Announcing to the world who you are is terrifying
Review: Love, Simon
(M) Nick Robinson, Katherine Langford, Jennifer Garner, Josh Duhamel
Love, Simon is a sweet ode to the coming of age film genre and it is as heart-warming and as honest as they come.
Simon Spier (Nick Robinson) is introduced to the audience as just a regular guy—that is, he’s from a well-off family living comfortably in suburbia. His parents are still happily married and he has a sister he actually gets along with. There’s just one detail he hasn’t mentioned to his friends and family yet; he’s gay. He grapples on why he hasn’t come out yet or why he has to, considering heterosexual people don’t have to come out as straight. All the while, Simon is trying to find out who the anonymous classmate he’s been messaging online because well, he’s fallen in love with the mystery guy.
Love, Simon is based on the novel titled Simon vs. the Homo Sapiens Agenda by Becky Albertalli. The film adaption is backed by studio giant 20 Century Fox, which is a novelty for a coming of age teen film with a gay protagonist.
The young, up-and-coming cast showed commitment to the story making their friendships, conflicts and high school dilemmas, believable.
Nick Robinson (Jurassic World) portrayed Simon in such a light that you were rooting for him the whole time. With every awkward attempt at flirting or anxious email checking, you hoped he would get his great love story. Aussie actors Katherine Langford (13 Reasons Why), Keiynan Lonsdale (The Divergent Series: Allegiant) also held their own as supporting characters.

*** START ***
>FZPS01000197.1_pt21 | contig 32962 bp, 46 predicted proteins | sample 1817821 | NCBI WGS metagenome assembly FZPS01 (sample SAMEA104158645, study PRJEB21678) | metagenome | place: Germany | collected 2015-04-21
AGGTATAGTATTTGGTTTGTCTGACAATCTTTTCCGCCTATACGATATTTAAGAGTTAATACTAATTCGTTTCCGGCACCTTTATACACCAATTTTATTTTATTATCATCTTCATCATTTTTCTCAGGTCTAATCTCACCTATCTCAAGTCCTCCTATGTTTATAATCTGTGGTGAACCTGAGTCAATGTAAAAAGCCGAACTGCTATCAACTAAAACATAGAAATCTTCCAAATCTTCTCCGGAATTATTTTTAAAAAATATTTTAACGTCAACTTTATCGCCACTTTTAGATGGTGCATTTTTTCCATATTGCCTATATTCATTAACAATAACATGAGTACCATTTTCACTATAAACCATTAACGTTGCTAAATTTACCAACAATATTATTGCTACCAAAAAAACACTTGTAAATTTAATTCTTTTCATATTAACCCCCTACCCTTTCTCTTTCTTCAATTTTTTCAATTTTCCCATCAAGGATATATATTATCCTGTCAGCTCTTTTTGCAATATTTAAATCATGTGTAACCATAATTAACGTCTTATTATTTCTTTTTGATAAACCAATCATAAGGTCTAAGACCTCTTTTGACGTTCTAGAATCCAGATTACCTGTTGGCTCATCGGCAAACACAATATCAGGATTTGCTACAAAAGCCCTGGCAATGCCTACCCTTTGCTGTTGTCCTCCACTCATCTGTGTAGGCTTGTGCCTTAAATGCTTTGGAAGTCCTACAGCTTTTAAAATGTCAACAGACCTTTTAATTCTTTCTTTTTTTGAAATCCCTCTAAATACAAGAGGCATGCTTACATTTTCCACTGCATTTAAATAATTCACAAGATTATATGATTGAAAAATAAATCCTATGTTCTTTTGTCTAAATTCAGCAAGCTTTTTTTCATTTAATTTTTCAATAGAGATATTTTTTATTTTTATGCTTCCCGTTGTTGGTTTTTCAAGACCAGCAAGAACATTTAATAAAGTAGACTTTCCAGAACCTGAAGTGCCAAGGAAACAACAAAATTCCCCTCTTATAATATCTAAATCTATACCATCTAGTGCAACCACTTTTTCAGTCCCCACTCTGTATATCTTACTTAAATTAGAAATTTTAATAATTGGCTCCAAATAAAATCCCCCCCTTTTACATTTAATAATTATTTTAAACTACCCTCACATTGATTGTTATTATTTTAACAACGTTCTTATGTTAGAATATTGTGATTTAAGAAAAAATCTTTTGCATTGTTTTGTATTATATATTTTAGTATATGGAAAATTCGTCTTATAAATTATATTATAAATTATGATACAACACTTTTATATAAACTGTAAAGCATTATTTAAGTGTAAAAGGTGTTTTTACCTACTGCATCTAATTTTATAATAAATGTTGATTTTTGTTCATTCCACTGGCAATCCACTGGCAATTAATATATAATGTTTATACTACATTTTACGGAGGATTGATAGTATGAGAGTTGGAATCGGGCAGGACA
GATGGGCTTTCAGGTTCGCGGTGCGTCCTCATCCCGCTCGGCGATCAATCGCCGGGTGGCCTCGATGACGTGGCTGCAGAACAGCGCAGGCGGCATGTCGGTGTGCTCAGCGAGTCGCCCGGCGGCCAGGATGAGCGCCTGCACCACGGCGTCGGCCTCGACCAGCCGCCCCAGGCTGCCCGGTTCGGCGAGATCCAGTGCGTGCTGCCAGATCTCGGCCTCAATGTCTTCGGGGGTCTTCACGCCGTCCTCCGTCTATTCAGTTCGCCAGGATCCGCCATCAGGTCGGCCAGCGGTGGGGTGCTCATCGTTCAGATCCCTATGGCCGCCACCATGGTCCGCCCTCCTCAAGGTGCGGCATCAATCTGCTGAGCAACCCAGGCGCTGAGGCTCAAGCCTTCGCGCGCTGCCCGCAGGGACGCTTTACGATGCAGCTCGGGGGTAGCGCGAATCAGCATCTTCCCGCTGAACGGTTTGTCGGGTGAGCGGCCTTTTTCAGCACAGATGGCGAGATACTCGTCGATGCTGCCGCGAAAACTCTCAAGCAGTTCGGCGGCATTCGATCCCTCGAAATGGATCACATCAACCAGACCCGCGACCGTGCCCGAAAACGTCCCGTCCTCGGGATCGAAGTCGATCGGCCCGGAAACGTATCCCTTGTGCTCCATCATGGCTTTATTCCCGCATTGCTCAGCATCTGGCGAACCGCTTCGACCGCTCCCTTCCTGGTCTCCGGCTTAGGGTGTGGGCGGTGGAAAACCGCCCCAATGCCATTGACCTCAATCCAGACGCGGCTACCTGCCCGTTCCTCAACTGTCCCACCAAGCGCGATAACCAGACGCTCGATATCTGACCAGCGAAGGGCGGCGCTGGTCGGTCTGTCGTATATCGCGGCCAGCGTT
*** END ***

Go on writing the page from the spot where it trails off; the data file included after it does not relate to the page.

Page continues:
Jennifer Garner (Wakefield) and Josh Duhamel (Transformer: The Last Knight) brought experience as Simon’s parents that rounded out the cast and gave a wholesome depiction of their onscreen family dynamic. Their interactions with Simon, especially after he came out, were absolute tear-jerkers. You could feel Simon’s relief when Garner’s character turns to him and says that he can finally exhale after telling his secret.
Simon puts it best when he says, “Announcing to the world who you are is terrifying.” This poignantly positioned how nerve-wrecking it is to come out to family and friends, with the prospect of the whole school finding out and complete rejection from those you care about. It’s important for teens to have an open space to talk about these issues and sexuality and if someone decides to come out, it should be done on their own terms.
The film also looked at how bullying and backlash is still prevalent for people who come out as part of the LGBTQI community even though western society is seemingly more aware of bullying and its tragic affects.
One scene where a teacher eloquently stopped two student’s hate speech in the cafeteria, had the cinema audience literally cheering.
The mix of humour and more serious emotional exploration was blended well in the film, this is credit to the script, the film’s director Greg Berlanti (Riverdale) and the more than capable cast.
Disclaimer: If this film’s description challenges your personal views or religious beliefs, Love, Simon is not about to change your mind.
It’s a feel-good teen film, after all, which means it doesn’t push the boundaries like say Call Me By Your Name. There is a kiss between two guys but that is about it for the sexual content.
Love, Simon shows a different perspective of a young guy coming to terms with who he is and falling in love for the first time. The film’s tagline is everyone deserves a great love story.
This should be a conversation starter, devoid of insults, that helps us understand others around us and their personal world experience.